Winners’ Press Conference interview with Patricia Arquette for Supporting Actress
Winners press conference interview with Patricia Arquette (Boyhood) in the Best Supporting Actress category
A. Thank you so much.
Q. How does it feel, Patricia, to win a BAFTA?
A. It feels really good. It feels very shaky inside and it does feel heavy, yes - but heavy, because it means so much.
Q. This is obviously something that I imagine you could not have envisaged when you set out on this journey 12 years ago. What were your thoughts? In the very first year you did Boyhood, what was it about this incredible film that made you commit to it?
A. Well, I have always wanted to work with Richard. I think he is really an original film maker and he makes films unlike anyone else, and so that was wonderful. But when he told me this concept of shooting a week a year, I knew no one had done that before. It is impossible to get financing on a regular movie, let alone one where you could lose your money, because your cast could leave at any point. So I thought it was pretty crazy that he could get $3 million to do that. And then when he told me the story, and when he told me it was about human beings, about a family, about divorce and children and growing up. I had a 12 year old and I really wanted to show that, how fast children grow, how fast we all get older, how extraordinary an ordinary life is.
Q. Did you know at the beginning where your character would end up, where ultimately?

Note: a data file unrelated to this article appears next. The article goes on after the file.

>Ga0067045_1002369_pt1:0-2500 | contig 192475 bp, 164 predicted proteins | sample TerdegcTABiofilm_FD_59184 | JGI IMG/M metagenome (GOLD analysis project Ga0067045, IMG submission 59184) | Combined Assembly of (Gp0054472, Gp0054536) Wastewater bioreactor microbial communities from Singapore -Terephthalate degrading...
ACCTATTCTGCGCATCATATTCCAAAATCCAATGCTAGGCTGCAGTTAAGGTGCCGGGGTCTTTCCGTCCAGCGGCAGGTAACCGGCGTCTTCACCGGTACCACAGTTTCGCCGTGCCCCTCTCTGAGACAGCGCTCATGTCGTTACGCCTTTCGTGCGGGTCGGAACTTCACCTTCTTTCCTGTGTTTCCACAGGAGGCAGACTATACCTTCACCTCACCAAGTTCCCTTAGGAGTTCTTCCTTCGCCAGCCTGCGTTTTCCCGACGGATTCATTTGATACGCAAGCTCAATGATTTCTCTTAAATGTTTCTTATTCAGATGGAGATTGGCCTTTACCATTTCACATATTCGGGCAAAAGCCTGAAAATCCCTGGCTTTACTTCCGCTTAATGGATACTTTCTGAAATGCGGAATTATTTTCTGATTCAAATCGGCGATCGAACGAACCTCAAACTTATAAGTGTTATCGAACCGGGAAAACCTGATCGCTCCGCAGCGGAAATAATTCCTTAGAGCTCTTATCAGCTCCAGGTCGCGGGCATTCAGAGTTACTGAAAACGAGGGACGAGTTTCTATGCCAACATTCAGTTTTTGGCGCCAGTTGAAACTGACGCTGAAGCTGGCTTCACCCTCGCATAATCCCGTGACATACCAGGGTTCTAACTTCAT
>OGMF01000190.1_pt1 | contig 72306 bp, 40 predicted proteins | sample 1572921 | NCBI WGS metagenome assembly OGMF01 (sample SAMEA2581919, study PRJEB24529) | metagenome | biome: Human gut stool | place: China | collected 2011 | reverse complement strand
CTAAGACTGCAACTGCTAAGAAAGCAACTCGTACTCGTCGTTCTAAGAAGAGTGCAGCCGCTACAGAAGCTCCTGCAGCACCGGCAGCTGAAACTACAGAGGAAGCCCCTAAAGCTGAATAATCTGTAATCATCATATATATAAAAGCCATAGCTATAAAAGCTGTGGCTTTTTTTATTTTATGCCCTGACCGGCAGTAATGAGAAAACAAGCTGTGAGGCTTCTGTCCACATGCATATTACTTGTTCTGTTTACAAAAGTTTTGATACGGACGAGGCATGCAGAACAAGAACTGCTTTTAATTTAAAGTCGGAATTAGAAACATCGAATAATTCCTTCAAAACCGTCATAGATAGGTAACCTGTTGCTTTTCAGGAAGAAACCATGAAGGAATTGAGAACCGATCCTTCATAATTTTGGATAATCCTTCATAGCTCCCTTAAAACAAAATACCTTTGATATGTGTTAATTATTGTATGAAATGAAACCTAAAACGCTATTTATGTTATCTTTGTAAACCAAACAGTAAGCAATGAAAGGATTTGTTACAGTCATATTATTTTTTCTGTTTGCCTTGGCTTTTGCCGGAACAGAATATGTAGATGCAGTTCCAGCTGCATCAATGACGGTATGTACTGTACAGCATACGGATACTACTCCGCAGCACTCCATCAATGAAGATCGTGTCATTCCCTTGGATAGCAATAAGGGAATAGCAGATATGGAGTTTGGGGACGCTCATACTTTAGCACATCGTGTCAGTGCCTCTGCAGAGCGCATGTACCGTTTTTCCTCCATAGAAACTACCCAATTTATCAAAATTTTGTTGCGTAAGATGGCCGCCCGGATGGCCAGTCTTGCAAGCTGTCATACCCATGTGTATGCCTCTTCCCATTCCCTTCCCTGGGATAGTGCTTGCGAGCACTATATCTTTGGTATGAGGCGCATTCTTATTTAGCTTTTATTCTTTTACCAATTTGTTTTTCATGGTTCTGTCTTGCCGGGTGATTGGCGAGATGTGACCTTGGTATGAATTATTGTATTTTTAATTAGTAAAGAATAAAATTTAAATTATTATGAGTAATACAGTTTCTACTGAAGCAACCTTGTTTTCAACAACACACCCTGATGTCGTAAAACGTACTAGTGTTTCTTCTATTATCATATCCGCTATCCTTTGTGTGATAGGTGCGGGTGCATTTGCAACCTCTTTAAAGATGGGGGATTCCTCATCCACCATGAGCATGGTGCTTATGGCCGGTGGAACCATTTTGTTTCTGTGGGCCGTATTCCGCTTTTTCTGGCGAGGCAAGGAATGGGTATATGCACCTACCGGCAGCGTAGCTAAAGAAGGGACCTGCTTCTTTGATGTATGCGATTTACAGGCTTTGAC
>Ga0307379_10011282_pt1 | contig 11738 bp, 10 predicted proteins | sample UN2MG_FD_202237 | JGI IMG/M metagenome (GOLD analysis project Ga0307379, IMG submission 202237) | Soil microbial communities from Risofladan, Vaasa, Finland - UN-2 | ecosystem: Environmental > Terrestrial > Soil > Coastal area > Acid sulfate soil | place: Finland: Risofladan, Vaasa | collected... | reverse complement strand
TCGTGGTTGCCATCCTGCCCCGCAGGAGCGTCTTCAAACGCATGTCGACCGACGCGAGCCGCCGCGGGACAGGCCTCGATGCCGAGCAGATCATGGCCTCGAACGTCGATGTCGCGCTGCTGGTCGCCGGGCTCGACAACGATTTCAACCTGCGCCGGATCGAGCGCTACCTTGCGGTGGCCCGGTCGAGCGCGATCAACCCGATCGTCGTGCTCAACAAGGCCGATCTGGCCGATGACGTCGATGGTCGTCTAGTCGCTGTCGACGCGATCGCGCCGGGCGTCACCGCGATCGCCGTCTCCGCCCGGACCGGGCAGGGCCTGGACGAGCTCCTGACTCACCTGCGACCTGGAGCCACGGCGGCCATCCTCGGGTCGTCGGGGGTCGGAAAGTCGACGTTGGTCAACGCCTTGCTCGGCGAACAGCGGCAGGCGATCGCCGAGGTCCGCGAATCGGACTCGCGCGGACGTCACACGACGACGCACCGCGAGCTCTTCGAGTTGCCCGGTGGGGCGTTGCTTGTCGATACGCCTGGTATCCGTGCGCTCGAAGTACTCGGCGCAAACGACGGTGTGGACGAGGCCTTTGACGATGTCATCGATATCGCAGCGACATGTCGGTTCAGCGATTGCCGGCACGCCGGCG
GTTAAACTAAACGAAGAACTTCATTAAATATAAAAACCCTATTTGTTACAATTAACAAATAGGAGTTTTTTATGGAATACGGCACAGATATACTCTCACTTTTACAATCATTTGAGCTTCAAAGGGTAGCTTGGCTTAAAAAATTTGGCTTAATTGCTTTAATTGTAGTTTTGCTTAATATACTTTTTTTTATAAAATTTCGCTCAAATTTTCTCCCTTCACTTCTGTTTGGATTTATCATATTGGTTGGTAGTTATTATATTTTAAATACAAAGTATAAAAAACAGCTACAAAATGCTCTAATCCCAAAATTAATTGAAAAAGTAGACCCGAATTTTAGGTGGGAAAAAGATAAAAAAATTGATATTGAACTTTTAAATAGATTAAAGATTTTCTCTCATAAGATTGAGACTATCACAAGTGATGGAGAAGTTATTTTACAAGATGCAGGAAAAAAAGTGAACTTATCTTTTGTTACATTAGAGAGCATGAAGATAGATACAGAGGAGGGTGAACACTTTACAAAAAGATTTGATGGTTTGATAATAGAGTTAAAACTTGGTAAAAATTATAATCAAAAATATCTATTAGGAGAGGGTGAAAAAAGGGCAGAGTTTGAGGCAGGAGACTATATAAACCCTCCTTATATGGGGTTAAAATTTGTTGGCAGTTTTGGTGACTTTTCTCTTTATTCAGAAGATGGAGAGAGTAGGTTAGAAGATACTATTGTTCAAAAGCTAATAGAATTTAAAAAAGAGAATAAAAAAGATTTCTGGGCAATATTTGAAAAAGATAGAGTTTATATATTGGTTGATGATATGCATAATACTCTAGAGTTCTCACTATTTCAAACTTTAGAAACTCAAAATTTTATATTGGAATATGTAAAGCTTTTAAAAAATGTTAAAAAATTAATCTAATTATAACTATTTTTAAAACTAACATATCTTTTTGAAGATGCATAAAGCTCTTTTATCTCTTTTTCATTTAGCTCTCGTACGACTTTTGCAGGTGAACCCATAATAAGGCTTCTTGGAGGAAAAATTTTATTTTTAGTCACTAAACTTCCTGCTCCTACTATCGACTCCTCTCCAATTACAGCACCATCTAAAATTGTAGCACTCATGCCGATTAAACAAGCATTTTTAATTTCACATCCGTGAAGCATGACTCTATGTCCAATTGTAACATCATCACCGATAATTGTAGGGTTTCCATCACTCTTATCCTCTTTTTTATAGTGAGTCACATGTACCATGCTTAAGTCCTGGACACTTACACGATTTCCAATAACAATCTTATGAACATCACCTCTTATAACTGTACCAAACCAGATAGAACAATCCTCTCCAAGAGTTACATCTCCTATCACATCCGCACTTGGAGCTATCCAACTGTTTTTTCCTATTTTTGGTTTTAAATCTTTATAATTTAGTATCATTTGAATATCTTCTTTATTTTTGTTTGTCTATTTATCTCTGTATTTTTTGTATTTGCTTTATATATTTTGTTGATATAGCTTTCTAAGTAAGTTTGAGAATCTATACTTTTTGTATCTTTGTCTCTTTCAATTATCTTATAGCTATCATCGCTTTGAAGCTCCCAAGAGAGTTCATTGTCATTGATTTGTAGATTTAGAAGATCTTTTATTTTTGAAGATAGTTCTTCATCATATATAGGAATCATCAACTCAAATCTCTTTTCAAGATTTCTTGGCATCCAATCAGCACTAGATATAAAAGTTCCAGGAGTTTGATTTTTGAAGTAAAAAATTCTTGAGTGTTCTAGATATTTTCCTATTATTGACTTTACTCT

A. Yes, he told me. He told me. We spent several hours talking about my character. It was based on his mother; it was autobiographical. But his mother and my mother had both gone back to school. His mother and my mother had both gone into therapeutic sciences and taught. His father and Ethan's father both went into the insurance business.
NEW SPEAKER: Hi, it is Natalie from the BBC. As you say, as a mother yourself, doing this film, did it screw you up in any way, in your head, spinning (inaudible)?
A. No, it did not screw me up in my head. No. I just I have been a mom since I was 20 years old and I don't know what my life I could never have not been a mom. I would have adopted or something, somehow been a mom, I think. But my children have been so the biggest teachers in my life and I wanted to kind of honour that.
I work on a project like this, Richard loves human beings. It's so rare. I can't even explain it to you. Like, he stripped away all of the ego from each of us. There was no ego allowed in your performances, in his direction. You know, Richard knows a lot about film. He runs the Austin Film Society. He has given out $1.5 million in grants to other film makers. He knows about film. He screens over 200 films a year and talks about other film makers and their shots and everything. But he always was pulling himself back, always pulling everything back to the most human elements.